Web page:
- As Dominion Energy looks to expand its commitment to distributed solar projects by leasing small plots of land for solar installations in Virginia, a coalition of solar stakeholders has petitioned state regulators to make it easier for entities other than Dominion to connect distributed solar to the grid.
- The Virginia Distributed Solar Alliance, or VA-DSA, submitted a June 1 petition to the State Corporation Commission requesting an injunction to suspend Dominion’s interconnection parameters for net-metered distributed energy resources, alleging that they create “unreasonable” and unnecessary barriers to projects ranging from 250 kW to 1 MW.
- Dominion responded last week, saying the parameters are necessary for safe and reliable grid operations. The utility is “supportive” of companies and homeowners installing small-scale solar in the state, Dominion Media Relations Manager Aaron Ruby said in an interview.
Ruby said that Dominion’s interconnection parameters aren’t intended to hinder net-metered DERs, and the utility supports their expansion. “The current Virginia law caps the amount of distributed solar at about 6% of our total power generation capacity, and we may be only around a third of the way there in terms of adoption,” he said. “So there's plenty of room in Virginia for homeowners and small businesses to install their own rooftop systems.”
VA-DSA, whose members include the state’s Sierra Club chapter, Green Hill Solar, Convert Solar and Solar United Neighbors, argues in its petition that the interconnection parameters Dominion issued in December 2022 “usurped” the SCC’s authority to establish grid safety rules that are consistent with national standards.
“Dominion has prematurely and unilaterally imposed costs and delays that are both unprecedented and substantial on members of VA-DSA and its Customer Generators,” VA-DSA wrote, saying that the rules contradict the SCC’s duty to establish standards that aren’t unduly burdensome and expensive.
“Instead of saying, ‘We don't want anybody to install solar that we don't own or control,’ which is indefensible, because people from all political affiliations don't agree with that, what they're doing is using a spurious argument and basically usurping the authority of the regulators by imposing these special considerations in the name of safety,” said Solar United Neighbors’ Atlantic Southeast regional director, Aaron Sutch, in an interview.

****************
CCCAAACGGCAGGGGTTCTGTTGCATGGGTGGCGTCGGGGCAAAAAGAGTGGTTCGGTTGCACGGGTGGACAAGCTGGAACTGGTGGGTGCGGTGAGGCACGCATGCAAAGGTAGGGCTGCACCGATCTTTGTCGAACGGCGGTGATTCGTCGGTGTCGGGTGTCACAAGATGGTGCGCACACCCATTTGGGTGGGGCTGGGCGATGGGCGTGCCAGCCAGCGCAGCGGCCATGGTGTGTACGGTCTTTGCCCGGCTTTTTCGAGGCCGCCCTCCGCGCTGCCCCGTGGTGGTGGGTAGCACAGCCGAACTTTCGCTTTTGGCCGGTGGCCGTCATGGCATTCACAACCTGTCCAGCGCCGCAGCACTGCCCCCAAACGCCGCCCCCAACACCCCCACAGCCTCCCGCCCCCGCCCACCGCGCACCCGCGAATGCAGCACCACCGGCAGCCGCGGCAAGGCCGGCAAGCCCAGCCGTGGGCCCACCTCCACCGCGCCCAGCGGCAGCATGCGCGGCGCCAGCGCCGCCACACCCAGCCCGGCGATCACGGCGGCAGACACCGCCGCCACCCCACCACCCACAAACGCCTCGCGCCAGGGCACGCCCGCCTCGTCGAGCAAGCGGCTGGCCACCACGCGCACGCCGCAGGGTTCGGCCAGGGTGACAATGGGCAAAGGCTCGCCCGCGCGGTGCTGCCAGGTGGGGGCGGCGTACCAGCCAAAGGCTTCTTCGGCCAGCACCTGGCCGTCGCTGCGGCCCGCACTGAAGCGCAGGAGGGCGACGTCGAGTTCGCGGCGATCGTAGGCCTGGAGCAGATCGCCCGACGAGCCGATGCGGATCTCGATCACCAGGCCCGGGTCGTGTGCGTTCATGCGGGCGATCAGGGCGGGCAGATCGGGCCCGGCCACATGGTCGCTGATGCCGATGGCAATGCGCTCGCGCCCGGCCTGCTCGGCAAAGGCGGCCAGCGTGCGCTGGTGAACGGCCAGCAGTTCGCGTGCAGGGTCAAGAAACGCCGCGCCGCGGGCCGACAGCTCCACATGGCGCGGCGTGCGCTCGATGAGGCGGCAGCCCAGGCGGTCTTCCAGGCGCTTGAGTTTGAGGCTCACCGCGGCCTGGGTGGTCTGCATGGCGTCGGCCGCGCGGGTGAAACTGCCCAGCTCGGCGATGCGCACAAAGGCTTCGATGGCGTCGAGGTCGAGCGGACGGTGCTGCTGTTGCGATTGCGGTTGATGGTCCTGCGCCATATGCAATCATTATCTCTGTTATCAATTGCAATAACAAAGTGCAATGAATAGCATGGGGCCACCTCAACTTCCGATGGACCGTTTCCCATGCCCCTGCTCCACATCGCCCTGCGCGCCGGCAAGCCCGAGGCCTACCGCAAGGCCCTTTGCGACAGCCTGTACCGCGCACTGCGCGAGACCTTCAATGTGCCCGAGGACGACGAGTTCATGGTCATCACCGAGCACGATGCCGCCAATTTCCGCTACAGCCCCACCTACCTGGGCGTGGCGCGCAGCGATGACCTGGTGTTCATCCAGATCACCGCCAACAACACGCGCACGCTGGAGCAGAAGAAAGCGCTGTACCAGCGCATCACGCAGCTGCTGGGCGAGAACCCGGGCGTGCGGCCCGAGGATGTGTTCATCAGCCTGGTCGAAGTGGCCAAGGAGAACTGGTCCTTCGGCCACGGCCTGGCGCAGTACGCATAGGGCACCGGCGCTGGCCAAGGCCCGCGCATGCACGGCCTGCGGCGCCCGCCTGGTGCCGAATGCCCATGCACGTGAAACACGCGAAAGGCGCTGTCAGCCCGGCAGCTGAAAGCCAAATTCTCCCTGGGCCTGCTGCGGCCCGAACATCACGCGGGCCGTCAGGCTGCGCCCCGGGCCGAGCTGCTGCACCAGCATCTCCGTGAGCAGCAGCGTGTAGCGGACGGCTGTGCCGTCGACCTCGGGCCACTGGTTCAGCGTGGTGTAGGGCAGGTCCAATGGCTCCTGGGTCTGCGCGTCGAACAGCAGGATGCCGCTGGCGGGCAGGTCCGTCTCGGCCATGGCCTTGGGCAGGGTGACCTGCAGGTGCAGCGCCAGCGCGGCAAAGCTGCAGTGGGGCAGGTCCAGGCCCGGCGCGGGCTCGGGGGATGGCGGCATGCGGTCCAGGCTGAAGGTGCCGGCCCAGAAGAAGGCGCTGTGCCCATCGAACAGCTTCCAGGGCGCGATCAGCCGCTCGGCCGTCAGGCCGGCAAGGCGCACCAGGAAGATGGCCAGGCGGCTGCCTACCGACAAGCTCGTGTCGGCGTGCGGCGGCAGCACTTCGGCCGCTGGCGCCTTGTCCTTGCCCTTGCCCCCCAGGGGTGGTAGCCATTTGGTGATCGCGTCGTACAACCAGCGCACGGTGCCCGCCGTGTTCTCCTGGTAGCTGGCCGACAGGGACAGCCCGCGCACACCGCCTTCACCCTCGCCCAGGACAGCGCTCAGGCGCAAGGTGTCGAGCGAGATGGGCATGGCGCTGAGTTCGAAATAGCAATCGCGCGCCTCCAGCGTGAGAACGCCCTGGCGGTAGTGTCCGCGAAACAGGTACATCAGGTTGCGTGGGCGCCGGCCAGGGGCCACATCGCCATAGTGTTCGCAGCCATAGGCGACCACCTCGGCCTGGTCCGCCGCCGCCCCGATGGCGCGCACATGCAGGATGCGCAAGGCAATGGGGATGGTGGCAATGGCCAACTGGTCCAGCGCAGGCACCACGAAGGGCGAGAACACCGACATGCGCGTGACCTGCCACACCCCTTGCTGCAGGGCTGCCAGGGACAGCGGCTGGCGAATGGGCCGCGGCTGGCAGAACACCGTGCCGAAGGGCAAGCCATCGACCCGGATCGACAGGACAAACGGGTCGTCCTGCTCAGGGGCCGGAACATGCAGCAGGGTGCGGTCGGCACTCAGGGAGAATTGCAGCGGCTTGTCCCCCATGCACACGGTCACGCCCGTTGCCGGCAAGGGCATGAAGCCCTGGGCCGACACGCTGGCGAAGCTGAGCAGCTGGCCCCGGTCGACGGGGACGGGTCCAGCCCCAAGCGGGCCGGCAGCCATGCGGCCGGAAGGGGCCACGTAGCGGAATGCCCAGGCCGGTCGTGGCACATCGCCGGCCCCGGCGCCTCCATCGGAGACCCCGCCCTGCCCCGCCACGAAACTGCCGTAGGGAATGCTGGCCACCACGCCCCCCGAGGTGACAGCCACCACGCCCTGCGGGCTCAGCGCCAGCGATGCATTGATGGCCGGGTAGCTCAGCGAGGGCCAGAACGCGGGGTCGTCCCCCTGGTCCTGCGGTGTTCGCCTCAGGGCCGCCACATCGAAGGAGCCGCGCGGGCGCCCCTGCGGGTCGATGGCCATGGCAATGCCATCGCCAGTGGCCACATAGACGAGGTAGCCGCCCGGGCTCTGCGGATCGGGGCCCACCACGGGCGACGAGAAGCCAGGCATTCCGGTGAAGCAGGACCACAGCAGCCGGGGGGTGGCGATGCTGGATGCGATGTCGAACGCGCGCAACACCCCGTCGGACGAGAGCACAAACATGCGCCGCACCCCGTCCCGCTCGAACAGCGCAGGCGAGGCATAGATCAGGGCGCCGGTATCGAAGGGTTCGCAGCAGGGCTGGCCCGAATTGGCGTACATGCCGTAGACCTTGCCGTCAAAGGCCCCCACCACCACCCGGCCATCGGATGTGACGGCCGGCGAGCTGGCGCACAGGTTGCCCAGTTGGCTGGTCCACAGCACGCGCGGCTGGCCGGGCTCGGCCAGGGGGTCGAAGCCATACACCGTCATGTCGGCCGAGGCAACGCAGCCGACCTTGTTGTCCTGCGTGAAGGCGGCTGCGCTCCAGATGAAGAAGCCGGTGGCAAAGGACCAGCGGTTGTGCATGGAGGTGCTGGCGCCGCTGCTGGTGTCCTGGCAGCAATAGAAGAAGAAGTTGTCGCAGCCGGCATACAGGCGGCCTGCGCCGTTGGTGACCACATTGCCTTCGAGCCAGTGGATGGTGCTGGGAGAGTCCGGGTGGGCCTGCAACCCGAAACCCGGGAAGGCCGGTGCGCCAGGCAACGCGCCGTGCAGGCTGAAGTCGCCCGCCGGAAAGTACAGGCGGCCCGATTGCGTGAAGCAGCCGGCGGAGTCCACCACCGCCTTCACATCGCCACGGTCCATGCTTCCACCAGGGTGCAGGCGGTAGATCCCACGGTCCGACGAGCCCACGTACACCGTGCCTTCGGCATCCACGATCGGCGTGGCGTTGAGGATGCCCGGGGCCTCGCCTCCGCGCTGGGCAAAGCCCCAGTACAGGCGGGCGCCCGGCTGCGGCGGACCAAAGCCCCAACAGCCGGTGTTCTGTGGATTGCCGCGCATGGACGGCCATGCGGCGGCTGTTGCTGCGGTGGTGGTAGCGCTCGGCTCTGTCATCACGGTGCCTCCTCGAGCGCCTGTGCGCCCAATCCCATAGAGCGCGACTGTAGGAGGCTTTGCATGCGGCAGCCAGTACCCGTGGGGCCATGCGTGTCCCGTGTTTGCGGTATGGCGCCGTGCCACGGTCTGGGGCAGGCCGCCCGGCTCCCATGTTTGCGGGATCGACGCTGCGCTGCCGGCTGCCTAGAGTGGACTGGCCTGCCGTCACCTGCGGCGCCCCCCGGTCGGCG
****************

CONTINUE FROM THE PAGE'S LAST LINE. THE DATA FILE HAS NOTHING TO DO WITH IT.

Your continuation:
Dominion is currently looking to increase its investment in small-scale solar projects throughout Virginia, and last week it hosted an informational open house in Halifax County “to raise awareness,” Ruby said.
“This is really the first of probably a series of community open houses that we'll be holding throughout Virginia with the same objective,” he said. The response to the open house has been “very positive” so far, he added, noting it received attention from landowners who were not previously aware the utility is interested in leasing small plots of land for solar.
Though Dominion would maintain control over any small-scale solar project it builds on leased land, Ruby said the utility also provides rooftop installation services for distributed solar through its affiliate company, Dominion Energy Solutions.
“So as a company, we are in the rooftop distributed solar business,” he said. “And we're actively marketing those opportunities to potential customers and encouraging that type of development. The best pathway to a clean energy economy is going to require an all of the above approach,” he said, which he believes includes residential and small commercial rooftop solar.
However, VA-DSA’s petition argues that Dominion’s interconnection rules have led to small-scale solar project delays – and, in the case of a 902-kW Convert Solar project in Newport News, to cost increases of $376,000 that led to the project being canceled.
Members of VA-DSA are largely either solar developers or financiers who are joining the coalition out of “desperation for relief” after projects have been put on hold, Sutch said.
He added that Dominion’s technical concerns “seem to disappear” when the utility is developing a project it owns.
In response to VA-DSA’s petition, Dominion requested that the SCC deny it in its entirety.
“The complained of actions taken by the Company are necessary to ensure the safe interconnection of Net Metering DERs onto the Company’s grid,” Dominion wrote.